Neural ensemble dynamics in dorsal motor cortex during speech in people with paralysis

  1. Sergey D Stavisky  Is a corresponding author
  2. Francis R Willett
  3. Guy H Wilson
  4. Brian A Murphy
  5. Paymon Rezaii
  6. Donald T Avansino
  7. William D Memberg
  8. Jonathan P Miller
  9. Robert F Kirsch
  10. Leigh R Hochberg
  11. A Bolu Ajiboye
  12. Shaul Druckmann
  13. Krishna V Shenoy
  14. Jaimie M Henderson
  1. Stanford University, United States
  2. Case Western Reserve University, United States
  3. University Hospitals Cleveland Medical Center, United States
  4. Brown University, United States

Abstract

Speaking is a sensorimotor behavior whose neural basis is difficult to study with single neuron resolution due to the scarcity of human intracortical measurements. We used electrode arrays to record from the motor cortex 'hand knob' in two people with tetraplegia, an area not previously implicated in speech. Neurons modulated during speaking and during non-speaking movements of the tongue, lips, and jaw. This challenges whether the conventional model of a 'motor homunculus' division by major body regions extends to the single-neuron scale. Spoken words and syllables could be decoded from single trials, demonstrating the potential of intracortical recordings for brain-computer interfaces to restore speech. Two neural population dynamics features previously reported for arm movements were also present during speaking: a component that was mostly invariant across initiating different words, followed by rotatory dynamics during speaking. This suggests that common neural dynamical motifs may underlie movement of arm and speech articulators.

Data availability

The sharing of the raw human neural data is restricted due to the potential sensitivity of this data. These data are available upon request to the senior authors (K.V.S. or J.M.H.). To respect the participants' expectation of privacy, a legal agreement between the researcher's institution and the BrainGate consortium would need to be set up to facilitate the sharing of these datasets. Processed data is provided as source data, and analysis code is available at https://github.com/sstavisk/speech_in_dorsal_motor_cortex_eLife_2019.

Article and author information

Author details

  1. Sergey D Stavisky

    Department of Neurosurgery, Stanford University, Stanford, United States
    For correspondence
    sergey.stavisky@gmail.com
    Competing interests
    No competing interests declared.
    ORCID icon "This ORCID iD identifies the author of this article:" 0000-0002-5238-0573
  2. Francis R Willett

    Department of Neurosurgery, Stanford University, Stanford, United States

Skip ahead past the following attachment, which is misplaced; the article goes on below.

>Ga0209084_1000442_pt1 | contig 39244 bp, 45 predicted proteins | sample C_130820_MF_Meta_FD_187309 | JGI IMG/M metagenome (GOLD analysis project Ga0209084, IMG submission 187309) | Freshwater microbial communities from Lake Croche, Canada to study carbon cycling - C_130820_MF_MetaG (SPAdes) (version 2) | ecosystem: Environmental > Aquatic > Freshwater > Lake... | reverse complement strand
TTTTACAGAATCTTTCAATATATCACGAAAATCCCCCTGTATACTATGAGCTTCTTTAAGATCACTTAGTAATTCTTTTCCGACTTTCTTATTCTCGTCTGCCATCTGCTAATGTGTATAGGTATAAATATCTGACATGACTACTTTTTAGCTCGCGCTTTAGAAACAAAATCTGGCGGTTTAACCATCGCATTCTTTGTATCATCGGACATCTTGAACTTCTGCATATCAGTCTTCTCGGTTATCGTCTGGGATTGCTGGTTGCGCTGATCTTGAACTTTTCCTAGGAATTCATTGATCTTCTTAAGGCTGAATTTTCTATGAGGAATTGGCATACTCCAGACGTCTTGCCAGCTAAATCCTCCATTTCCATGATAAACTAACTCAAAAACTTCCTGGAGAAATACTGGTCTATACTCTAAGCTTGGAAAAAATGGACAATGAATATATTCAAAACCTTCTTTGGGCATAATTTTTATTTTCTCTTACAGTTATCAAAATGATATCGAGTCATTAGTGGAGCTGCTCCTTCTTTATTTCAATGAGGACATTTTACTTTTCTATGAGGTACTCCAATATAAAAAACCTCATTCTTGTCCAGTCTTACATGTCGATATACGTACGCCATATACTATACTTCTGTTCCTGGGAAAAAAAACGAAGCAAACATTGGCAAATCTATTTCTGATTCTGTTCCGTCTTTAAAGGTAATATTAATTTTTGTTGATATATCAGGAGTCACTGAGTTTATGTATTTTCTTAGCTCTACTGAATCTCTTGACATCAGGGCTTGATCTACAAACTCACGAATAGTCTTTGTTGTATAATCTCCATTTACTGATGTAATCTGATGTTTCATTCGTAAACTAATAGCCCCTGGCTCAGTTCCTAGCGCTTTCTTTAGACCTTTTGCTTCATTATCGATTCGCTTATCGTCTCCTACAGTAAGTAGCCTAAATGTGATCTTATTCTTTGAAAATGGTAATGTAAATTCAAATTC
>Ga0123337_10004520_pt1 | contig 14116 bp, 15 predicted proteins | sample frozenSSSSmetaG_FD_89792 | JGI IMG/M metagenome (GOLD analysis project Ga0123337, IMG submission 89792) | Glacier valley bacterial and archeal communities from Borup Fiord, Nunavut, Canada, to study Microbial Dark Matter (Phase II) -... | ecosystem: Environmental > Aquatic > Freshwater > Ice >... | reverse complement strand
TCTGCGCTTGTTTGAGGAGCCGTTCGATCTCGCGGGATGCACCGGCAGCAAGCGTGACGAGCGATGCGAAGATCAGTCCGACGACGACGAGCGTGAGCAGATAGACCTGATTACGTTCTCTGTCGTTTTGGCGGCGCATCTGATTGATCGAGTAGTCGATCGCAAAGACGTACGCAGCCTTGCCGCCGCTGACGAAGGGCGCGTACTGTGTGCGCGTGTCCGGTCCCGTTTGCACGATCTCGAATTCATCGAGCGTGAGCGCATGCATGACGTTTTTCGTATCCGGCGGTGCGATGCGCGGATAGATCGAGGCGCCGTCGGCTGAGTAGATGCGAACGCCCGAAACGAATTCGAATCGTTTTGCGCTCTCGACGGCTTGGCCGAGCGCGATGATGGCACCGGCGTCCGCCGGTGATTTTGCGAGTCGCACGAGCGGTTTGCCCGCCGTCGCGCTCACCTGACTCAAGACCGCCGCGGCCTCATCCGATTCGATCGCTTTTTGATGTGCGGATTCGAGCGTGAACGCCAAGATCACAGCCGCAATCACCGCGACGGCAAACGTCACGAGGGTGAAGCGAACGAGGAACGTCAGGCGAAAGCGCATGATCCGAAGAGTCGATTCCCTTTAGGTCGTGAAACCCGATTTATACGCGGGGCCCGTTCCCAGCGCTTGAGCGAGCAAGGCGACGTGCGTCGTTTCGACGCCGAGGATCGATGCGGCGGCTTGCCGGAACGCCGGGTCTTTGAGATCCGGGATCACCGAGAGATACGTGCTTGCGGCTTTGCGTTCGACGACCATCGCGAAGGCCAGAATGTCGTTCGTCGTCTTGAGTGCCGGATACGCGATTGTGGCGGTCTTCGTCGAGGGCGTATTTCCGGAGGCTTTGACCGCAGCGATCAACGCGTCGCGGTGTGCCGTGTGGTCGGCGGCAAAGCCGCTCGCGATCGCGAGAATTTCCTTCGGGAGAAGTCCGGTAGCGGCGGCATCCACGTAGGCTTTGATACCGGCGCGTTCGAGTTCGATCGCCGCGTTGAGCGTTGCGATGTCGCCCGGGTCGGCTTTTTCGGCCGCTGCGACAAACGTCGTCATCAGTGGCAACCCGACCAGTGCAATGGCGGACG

Competing interests
    No competing interests declared.
  3. Guy H Wilson

    Neurosciences Program, Stanford University, Stanford, United States
    Competing interests
    No competing interests declared.
  4. Brian A Murphy

    Department of Biomedical Engineering, Case Western Reserve University, Cleveland, United States
    Competing interests
    No competing interests declared.
  5. Paymon Rezaii

    Department of Neurosurgery, Stanford University, Stanford, United States
    Competing interests
    No competing interests declared.
    ORCID icon "This ORCID iD identifies the author of this article:" 0000-0002-4803-0853
  6. Donald T Avansino

    Department of Neurosurgery, Stanford University, Stanford, United States
    Competing interests
    No competing interests declared.
  7. William D Memberg

    Department of Biomedical Engineering, Case Western Reserve University, Cleveland, United States
    Competing interests
    No competing interests declared.
  8. Jonathan P Miller

    Department of Neurosurgery, University Hospitals Cleveland Medical Center, Cleveland, United States
    Competing interests
    No competing interests declared.
  9. Robert F Kirsch

    Department of Biomedical Engineering, Case Western Reserve University, Cleveland, United States
    Competing interests
    No competing interests declared.
  10. Leigh R Hochberg

    School of Engineering and Carney Institute for Brain Science, Brown University, Providence, United States
    Competing interests
    Leigh R Hochberg, The MGH Translational Research Center has clinical research support agreements with Paradromics and Synchron Med, for which L.R.H provides consultative input.
    ORCID icon "This ORCID iD identifies the author of this article:" 0000-0003-0261-2273
  11. A Bolu Ajiboye

    Department of Biomedical Engineering, Case Western Reserve University, Cleveland, United States
    Competing interests
    No competing interests declared.
  12. Shaul Druckmann

    Department of Neurobiology, Stanford University, Stanford, United States
    Competing interests
    No competing interests declared.
  13. Krishna V Shenoy

    Department of Electrical Engineering, Stanford University, Stanford, United States
    Competing interests
    Krishna V Shenoy, is a consultant for Neuralink Corp. and on the scientific advisory boards of CTRL-Labs Inc., MIND-X Inc., Inscopix Inc., and Heal Inc.
  14. Jaimie M Henderson

    Department of Neurosurgery, Stanford University, Stanford, United States
    Competing interests
    Jaimie M Henderson, is a consultant for Neuralink Corp.
    ORCID icon "This ORCID iD identifies the author of this article:" 0000-0002-3276-2267

Funding

ALS Association Milton Safenowitz Postdoctoral Fellowship (17-PDF-364)

  • Sergey D Stavisky

National Institute of Neurological Disorders and Stroke (5U01NS098968-02)

  • Leigh R Hochberg
  • Jaimie M Henderson

Howard Hughes Medical Institute

  • Krishna V Shenoy

National Institute on Deafness and Other Communication Disorders (R01DC009899)

  • Leigh R Hochberg

NSF GRFP (DGE - 1656518)

  • Guy H Wilson

Regina Casper Stanford Graduate Fellowship

  • Guy H Wilson

Office of Research and Development, Rehabilitation R&D Service, Department of Veterans Affairs (A2295R)

  • Leigh R Hochberg

Office of Research and Development, Rehabilitation R&D Service, Department of Veterans Affairs (B6453R)

  • Leigh R Hochberg

A. P. Giannini Foundation Postdoctoral Research Fellowship

  • Sergey D Stavisky

Wu Tsai Neurosciences Institute Interdisciplinary Scholar Award

  • Sergey D Stavisky

Larry and Pamela Garlick Foundation

  • Krishna V Shenoy
  • Jaimie M Henderson

Samuel and Betsy Reeves

  • Krishna V Shenoy
  • Jaimie M Henderson

National Institute on Deafness and Other Communication Disorders (R01DC014034)

  • Jaimie M Henderson

Office of Research and Development, Rehabilitation R&D Service, Department of Veterans Affairs (N9288C)

  • Leigh R Hochberg

Executive Committee on Research of Massachusetts General Hospital

  • Leigh R Hochberg

Eunice Kennedy Shriver National Institute of Child Health and Human Development (R01HD077220)

  • Robert F Kirsch